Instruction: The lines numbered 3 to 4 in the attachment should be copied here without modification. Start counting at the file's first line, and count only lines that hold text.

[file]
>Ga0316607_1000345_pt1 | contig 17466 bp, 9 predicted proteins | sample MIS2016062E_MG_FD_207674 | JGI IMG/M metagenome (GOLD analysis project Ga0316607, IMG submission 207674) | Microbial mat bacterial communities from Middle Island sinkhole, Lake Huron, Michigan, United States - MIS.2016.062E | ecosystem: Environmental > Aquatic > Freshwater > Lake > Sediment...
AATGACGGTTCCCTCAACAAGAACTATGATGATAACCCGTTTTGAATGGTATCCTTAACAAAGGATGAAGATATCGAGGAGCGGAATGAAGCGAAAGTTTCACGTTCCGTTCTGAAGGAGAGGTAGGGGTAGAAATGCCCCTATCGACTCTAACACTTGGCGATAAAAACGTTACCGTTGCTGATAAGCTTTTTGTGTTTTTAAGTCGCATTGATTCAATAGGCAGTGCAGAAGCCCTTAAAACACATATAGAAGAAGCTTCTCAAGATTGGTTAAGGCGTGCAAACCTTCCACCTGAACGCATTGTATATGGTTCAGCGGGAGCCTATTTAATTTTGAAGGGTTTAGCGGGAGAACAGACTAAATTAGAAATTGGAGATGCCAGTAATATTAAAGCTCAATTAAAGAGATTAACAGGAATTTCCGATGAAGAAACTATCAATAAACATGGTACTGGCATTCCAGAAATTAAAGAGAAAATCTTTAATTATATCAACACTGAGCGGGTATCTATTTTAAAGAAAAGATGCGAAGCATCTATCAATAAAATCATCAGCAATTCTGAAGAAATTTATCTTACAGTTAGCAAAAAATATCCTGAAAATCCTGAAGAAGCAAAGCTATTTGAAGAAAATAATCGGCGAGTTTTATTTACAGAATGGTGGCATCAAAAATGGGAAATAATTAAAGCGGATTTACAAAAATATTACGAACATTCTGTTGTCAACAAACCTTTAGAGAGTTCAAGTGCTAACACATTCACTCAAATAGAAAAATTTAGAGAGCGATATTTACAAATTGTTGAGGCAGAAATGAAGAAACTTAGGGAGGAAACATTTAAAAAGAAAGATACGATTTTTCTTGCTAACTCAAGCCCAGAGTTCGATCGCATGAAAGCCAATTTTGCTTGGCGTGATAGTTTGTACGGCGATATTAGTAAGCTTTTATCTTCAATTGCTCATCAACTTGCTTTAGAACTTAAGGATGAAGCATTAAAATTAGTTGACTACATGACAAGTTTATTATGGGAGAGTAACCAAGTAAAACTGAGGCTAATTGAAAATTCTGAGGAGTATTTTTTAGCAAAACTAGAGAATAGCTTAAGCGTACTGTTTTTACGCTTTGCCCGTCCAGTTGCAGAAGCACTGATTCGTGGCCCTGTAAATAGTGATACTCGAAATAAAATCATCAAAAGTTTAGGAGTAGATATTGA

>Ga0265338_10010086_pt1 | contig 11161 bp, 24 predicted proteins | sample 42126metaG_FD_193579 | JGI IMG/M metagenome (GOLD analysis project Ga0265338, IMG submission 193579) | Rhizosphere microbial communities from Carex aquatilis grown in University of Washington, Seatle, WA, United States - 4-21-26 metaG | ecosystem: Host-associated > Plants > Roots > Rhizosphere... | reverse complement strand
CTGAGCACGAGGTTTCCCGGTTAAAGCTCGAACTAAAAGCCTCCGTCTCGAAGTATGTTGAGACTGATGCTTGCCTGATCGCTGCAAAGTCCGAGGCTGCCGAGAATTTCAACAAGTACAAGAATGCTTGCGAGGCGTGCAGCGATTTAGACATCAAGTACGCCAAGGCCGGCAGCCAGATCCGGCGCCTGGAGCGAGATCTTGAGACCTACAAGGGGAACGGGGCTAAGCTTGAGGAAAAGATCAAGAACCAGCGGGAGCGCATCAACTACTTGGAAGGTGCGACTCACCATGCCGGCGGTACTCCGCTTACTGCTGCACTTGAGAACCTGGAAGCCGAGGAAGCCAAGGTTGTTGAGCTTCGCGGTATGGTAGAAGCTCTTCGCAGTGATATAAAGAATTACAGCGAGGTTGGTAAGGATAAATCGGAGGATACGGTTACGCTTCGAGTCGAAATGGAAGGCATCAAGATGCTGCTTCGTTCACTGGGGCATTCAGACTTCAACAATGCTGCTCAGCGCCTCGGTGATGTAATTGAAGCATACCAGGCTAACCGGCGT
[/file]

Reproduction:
>Ga0265338_10010086_pt1 | contig 11161 bp, 24 predicted proteins | sample 42126metaG_FD_193579 | JGI IMG/M metagenome (GOLD analysis project Ga0265338, IMG submission 193579) | Rhizosphere microbial communities from Carex aquatilis grown in University of Washington, Seatle, WA, United States - 4-21-26 metaG | ecosystem: Host-associated > Plants > Roots > Rhizosphere... | reverse complement strand
CTGAGCACGAGGTTTCCCGGTTAAAGCTCGAACTAAAAGCCTCCGTCTCGAAGTATGTTGAGACTGATGCTTGCCTGATCGCTGCAAAGTCCGAGGCTGCCGAGAATTTCAACAAGTACAAGAATGCTTGCGAGGCGTGCAGCGATTTAGACATCAAGTACGCCAAGGCCGGCAGCCAGATCCGGCGCCTGGAGCGAGATCTTGAGACCTACAAGGGGAACGGGGCTAAGCTTGAGGAAAAGATCAAGAACCAGCGGGAGCGCATCAACTACTTGGAAGGTGCGACTCACCATGCCGGCGGTACTCCGCTTACTGCTGCACTTGAGAACCTGGAAGCCGAGGAAGCCAAGGTTGTTGAGCTTCGCGGTATGGTAGAAGCTCTTCGCAGTGATATAAAGAATTACAGCGAGGTTGGTAAGGATAAATCGGAGGATACGGTTACGCTTCGAGTCGAAATGGAAGGCATCAAGATGCTGCTTCGTTCACTGGGGCATTCAGACTTCAACAATGCTGCTCAGCGCCTCGGTGATGTAATTGAAGCATACCAGGCTAACCGGCGT